• having a reputation as an understanding and caring employer, who is sensitive to employees’ needs to balance work and life, is likely to attract more applications for a position and provide a greater diversity of recruits to choose from;
    • it demonstrates an awareness of social responsibility – by allowing employees time to do other things, they may spend that time volunteering or undertaking tasks that reduce their family’s or community’s cost to public services;
    • it can encourage and support fathers to take family time, when they are not the main child carer, without feeling stigmatised or embarrassed for doing so.
  • Young employees are seeking, and expecting, employment that fulfils them – by allowing them to work flexibly they have time to pursue interests that may be more fulfilling than any work you can offer them, helping to retain them. They may also spend the time extending their skills by undertaking training from which you may, as a business, benefit.
  • Employees looking towards retirement are seeking ways in which they can begin to wind down their career – by allowing them to work flexibly they will receive some of the benefits of retirement without losing touch with the stimulus of work, enabling them to stay in the workplace longer and allowing your business to continue to benefit from their years of experience.
  • Efficiency, engagement and productivity increases, particularly when employees work part-time, in a job sharing arrangement or compressed hours. Having a reduced amount of hours in which to achieve a set amount of work focuses the mind and unproductive time such as chats in the kitchen, smoking breaks, surfing the Internet, diminish.
  • Extended working hours – allowing employees to come in earlier or leave later extends the opening hours of the business, although this does require managing to ensure that you have a good spread of flexible working hours.
  • Should the business find itself financially constrained, an existing culture of flexible working can make it easier to avoid redundancies and retain people, albeit on reduced hours.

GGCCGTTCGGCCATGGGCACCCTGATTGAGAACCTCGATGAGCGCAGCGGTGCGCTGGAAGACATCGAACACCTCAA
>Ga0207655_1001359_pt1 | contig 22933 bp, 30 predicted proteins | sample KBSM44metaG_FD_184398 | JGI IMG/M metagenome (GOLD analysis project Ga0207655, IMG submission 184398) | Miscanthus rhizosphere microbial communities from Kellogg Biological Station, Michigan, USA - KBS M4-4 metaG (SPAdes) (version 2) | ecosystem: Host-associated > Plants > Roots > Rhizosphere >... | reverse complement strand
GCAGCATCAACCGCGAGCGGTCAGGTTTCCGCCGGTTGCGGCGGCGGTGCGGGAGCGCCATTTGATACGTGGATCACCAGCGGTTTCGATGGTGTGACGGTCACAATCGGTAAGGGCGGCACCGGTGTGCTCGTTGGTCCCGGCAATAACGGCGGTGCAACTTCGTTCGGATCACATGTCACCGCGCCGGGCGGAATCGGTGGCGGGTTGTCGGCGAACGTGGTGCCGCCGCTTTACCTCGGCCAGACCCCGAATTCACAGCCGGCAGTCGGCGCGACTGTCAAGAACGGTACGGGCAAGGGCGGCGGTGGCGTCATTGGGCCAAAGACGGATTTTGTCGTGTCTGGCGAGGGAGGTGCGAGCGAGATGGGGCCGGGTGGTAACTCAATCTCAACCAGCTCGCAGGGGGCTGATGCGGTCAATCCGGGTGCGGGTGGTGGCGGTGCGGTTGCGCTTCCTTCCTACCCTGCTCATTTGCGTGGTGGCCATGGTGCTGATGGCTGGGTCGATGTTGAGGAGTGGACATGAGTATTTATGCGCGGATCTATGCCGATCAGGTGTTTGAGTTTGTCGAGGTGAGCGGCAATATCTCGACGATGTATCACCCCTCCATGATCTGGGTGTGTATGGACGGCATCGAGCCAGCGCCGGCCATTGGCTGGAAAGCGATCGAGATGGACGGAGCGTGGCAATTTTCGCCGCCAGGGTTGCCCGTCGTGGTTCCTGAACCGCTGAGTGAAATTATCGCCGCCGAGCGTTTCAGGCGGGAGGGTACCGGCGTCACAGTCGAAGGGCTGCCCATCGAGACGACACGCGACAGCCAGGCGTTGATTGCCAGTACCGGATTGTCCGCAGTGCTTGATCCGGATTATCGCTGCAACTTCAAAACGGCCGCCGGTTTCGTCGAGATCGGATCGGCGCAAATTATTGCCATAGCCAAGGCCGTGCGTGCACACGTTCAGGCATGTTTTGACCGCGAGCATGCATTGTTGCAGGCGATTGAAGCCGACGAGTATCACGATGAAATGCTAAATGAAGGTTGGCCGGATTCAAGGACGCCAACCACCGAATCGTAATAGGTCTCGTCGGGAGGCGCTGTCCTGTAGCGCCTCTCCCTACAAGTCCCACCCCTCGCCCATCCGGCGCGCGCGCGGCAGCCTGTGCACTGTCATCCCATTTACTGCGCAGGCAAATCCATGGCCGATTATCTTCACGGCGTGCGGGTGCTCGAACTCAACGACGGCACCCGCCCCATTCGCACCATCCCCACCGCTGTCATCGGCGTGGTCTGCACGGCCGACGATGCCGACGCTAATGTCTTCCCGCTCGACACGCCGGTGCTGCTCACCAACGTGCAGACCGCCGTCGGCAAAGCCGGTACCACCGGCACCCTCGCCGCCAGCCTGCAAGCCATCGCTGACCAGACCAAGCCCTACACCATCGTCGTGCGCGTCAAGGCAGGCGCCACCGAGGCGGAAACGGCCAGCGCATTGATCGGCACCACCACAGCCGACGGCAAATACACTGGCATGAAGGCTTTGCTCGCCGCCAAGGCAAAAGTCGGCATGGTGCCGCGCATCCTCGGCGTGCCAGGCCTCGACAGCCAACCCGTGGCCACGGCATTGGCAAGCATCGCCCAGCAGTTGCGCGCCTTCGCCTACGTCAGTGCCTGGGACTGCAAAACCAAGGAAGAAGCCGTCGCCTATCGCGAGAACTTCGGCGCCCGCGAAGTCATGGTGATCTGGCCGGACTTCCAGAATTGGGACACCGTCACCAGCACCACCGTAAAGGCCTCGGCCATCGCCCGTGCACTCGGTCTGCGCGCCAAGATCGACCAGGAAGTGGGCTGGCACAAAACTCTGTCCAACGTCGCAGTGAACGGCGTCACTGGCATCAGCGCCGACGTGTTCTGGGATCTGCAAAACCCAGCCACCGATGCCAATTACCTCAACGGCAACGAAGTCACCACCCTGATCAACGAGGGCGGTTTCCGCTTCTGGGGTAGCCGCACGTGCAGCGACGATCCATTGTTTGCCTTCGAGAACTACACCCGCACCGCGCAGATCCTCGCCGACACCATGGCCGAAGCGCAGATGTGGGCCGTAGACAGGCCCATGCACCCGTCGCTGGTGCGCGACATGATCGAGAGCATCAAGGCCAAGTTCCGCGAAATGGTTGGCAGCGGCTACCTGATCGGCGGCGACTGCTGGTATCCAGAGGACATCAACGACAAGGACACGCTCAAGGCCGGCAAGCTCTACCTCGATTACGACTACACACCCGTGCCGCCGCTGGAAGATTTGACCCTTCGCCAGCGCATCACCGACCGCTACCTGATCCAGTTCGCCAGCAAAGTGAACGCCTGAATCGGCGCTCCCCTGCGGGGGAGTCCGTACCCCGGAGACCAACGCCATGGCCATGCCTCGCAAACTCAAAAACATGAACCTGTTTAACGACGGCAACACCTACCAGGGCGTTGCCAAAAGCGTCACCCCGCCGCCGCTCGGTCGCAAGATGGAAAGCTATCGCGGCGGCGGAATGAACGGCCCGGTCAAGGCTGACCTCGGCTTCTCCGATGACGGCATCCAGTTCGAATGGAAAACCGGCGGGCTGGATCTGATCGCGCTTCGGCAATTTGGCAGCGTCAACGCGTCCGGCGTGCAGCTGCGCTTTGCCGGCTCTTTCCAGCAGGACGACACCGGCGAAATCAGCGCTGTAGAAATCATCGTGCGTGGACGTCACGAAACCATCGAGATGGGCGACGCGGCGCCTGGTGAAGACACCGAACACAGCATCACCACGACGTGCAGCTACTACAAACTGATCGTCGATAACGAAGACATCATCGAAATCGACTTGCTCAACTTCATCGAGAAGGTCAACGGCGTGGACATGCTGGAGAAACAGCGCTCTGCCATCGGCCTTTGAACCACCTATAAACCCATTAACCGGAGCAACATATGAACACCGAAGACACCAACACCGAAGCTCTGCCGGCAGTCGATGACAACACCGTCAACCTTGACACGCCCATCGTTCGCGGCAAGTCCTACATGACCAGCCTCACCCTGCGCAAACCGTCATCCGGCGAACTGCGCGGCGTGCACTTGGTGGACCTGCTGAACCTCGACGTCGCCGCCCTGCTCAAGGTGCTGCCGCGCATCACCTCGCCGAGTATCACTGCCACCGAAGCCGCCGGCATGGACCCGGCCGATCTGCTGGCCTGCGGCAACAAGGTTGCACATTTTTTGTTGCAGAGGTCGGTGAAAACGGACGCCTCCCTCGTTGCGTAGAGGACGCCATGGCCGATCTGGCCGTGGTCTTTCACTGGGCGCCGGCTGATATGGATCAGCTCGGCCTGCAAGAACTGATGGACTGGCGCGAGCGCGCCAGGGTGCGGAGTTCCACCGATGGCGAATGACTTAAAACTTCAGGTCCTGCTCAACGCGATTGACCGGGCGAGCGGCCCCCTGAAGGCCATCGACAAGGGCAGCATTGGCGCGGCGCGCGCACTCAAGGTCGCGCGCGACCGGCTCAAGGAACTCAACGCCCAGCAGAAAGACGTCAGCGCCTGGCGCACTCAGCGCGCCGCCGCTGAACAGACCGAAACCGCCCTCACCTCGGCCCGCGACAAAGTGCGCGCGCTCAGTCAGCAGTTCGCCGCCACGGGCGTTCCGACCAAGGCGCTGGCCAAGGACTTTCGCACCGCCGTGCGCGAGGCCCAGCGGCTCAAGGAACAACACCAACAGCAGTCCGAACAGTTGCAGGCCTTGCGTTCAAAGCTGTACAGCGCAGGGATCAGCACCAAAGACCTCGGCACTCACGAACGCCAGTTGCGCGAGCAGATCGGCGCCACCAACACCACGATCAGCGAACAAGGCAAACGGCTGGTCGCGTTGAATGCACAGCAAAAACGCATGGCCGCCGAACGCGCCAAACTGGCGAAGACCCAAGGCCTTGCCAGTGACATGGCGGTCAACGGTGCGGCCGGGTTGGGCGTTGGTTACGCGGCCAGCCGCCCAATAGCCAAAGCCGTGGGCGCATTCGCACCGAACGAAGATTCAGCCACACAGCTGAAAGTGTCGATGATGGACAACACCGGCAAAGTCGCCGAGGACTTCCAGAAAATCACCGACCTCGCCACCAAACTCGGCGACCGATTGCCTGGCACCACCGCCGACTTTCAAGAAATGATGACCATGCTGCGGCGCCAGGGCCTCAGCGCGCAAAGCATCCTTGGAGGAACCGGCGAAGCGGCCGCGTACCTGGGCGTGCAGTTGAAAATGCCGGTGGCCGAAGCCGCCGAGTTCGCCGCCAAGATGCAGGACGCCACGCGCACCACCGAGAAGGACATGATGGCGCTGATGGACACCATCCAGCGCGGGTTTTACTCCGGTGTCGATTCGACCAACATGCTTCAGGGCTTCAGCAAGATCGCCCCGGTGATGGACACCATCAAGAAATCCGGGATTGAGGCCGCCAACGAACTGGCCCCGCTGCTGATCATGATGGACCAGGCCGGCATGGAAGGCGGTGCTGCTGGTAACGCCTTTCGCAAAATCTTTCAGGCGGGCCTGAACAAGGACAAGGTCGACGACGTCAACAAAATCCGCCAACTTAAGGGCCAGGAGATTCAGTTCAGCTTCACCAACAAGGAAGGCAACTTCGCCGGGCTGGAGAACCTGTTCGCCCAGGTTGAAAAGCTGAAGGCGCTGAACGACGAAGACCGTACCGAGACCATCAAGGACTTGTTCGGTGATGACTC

Speaking to a Jersey business in the finance sector recently, who has been offering flexible working to all its twenty-five employees for years, they are firmly in favour of it. They believe that it has enabled them to recruit skilled professionals that they would otherwise not have been in a position to employ, extend their business opening times to suit their clients and retain employees so their staff turnover is low.

They did, however, offer some words of warning about flexible working:

  • It can cost more – two part-time employees versus one full-time employee is likely to be more expensive;
  • It requires management time:
    • to oversee the work being done, especially by homeworkers;
    • to manage requests and ensure that they are granted fairly;
    • to ensure electronic data is stored confidentially and securely when offsite;
    • to assess the performance of full-time and part-time employees fairly and equally;
    • to manage expectations – not all jobs suit flexible working.
  • Employers need to ensure that communication channels are robust so that people can be reached when working out of the office;
  • Employers may need to do extra work on team cohesion with a weekly team meeting in the office and team building activities outside the office.

Law At Work’s own experience is that flexible working works. We use a variety of flexible working arrangements to accommodate employee requests for a work-life balance, including compressed hours, part-time, homeworking, flexi-time and phased retirement. These arrangements are not just offered to those with caring responsibilities.

We suspect that this is the case for most employers, who recognise the benefits of a win-win situation. We are, therefore, sceptical that introducing legislation to extend the right to request flexible working to all employees, not just those with caring responsibilities, will have any effect on the work-life balance of a significant number of Jersey employees.